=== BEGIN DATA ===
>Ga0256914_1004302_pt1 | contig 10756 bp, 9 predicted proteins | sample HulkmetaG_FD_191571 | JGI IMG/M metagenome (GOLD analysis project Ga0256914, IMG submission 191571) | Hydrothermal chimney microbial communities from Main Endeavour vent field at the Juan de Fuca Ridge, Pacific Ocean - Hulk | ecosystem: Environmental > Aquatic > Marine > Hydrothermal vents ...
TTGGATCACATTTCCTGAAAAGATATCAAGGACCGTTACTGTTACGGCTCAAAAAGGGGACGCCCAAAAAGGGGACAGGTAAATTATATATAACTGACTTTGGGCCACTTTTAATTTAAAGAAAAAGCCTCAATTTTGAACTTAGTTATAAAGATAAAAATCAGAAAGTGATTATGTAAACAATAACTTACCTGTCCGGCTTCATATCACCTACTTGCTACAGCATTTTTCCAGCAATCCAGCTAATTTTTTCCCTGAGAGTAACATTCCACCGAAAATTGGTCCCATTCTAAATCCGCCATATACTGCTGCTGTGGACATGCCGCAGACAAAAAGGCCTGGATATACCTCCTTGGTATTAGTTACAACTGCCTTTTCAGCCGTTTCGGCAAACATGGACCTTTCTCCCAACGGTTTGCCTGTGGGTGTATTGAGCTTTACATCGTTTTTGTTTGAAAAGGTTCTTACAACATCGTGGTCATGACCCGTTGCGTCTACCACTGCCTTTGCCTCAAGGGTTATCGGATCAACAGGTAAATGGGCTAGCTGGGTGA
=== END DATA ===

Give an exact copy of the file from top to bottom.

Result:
>Ga0256914_1004302_pt1 | contig 10756 bp, 9 predicted proteins | sample HulkmetaG_FD_191571 | JGI IMG/M metagenome (GOLD analysis project Ga0256914, IMG submission 191571) | Hydrothermal chimney microbial communities from Main Endeavour vent field at the Juan de Fuca Ridge, Pacific Ocean - Hulk | ecosystem: Environmental > Aquatic > Marine > Hydrothermal vents ...
TTGGATCACATTTCCTGAAAAGATATCAAGGACCGTTACTGTTACGGCTCAAAAAGGGGACGCCCAAAAAGGGGACAGGTAAATTATATATAACTGACTTTGGGCCACTTTTAATTTAAAGAAAAAGCCTCAATTTTGAACTTAGTTATAAAGATAAAAATCAGAAAGTGATTATGTAAACAATAACTTACCTGTCCGGCTTCATATCACCTACTTGCTACAGCATTTTTCCAGCAATCCAGCTAATTTTTTCCCTGAGAGTAACATTCCACCGAAAATTGGTCCCATTCTAAATCCGCCATATACTGCTGCTGTGGACATGCCGCAGACAAAAAGGCCTGGATATACCTCCTTGGTATTAGTTACAACTGCCTTTTCAGCCGTTTCGGCAAACATGGACCTTTCTCCCAACGGTTTGCCTGTGGGTGTATTGAGCTTTACATCGTTTTTGTTTGAAAAGGTTCTTACAACATCGTGGTCATGACCCGTTGCGTCTACCACTGCCTTTGCCTCAAGGGTTATCGGATCAACAGGTAAATGGGCTAGCTGGGTGA